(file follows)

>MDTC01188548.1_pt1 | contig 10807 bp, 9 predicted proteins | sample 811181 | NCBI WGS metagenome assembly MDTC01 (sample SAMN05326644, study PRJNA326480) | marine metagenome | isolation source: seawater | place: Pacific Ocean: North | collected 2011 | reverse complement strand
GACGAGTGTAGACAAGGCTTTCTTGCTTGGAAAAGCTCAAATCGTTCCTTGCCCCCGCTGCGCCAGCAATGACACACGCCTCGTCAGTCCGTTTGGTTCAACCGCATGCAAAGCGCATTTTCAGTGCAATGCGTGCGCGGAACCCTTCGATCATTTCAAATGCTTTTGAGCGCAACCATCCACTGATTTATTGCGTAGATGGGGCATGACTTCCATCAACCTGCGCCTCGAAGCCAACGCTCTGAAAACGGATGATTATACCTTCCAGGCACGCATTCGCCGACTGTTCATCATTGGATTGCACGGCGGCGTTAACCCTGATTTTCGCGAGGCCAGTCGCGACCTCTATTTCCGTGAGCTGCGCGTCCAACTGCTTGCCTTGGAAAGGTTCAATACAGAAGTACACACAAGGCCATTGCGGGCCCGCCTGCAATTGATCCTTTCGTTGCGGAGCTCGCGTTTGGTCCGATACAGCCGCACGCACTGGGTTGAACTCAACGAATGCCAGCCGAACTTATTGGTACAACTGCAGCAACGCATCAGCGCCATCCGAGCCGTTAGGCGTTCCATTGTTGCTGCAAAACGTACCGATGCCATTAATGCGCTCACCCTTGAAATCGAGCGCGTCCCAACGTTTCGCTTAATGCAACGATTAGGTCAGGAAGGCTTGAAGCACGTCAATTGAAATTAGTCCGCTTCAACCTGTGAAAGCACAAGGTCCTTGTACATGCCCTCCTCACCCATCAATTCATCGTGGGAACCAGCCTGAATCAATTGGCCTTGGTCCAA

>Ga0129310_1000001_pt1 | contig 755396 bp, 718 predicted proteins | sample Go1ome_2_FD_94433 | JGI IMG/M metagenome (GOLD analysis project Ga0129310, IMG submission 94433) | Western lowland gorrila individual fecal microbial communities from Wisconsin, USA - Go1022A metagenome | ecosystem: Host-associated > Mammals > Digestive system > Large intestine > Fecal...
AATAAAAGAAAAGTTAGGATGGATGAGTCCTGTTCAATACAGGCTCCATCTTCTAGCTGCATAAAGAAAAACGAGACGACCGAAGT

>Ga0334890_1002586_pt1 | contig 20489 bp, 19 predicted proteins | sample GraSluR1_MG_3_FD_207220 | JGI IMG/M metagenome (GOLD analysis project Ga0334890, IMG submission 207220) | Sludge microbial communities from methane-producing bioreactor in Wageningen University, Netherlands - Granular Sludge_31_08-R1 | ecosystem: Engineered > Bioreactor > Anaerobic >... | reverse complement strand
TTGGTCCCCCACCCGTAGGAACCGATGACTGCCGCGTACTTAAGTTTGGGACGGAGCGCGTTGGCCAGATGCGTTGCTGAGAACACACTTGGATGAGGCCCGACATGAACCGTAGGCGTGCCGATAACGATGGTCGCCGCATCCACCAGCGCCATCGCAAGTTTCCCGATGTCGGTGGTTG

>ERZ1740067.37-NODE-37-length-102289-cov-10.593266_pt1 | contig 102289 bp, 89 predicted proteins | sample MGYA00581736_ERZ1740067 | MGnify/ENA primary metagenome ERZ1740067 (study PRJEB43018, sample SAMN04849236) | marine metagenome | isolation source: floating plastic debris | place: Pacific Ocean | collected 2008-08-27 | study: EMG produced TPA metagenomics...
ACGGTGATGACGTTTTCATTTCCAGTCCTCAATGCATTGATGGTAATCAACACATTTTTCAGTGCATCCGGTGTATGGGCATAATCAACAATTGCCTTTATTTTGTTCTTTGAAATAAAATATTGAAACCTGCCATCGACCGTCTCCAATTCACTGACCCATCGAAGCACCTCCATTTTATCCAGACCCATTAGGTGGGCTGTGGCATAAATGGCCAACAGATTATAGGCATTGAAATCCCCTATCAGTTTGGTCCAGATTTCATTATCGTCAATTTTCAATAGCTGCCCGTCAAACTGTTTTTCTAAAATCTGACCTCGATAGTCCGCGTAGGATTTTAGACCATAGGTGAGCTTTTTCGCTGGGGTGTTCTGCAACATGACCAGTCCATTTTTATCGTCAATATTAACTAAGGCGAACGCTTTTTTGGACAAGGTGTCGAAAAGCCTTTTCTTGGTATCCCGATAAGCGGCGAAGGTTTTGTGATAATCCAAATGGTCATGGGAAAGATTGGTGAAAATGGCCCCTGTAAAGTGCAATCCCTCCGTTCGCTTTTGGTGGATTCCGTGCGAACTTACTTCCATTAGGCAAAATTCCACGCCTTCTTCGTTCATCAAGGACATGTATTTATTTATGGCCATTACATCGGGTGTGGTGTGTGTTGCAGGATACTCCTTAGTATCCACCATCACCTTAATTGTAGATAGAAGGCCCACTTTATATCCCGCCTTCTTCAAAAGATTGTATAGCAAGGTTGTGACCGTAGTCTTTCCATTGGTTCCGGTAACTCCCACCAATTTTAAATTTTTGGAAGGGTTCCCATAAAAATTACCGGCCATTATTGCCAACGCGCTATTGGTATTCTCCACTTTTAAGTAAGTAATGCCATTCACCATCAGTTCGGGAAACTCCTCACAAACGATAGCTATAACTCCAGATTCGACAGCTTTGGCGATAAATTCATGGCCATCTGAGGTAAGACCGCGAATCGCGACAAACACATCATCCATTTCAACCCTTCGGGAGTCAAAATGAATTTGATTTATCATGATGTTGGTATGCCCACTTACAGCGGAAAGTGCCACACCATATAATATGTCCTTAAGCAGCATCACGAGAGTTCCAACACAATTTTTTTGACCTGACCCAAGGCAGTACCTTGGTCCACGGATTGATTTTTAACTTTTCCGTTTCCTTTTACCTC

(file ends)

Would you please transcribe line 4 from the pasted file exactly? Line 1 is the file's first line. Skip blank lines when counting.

AATAAAAGAAAAGTTAGGATGGATGAGTCCTGTTCAATACAGGCTCCATCTTCTAGCTGCATAAAGAAAAACGAGACGACCGAAGT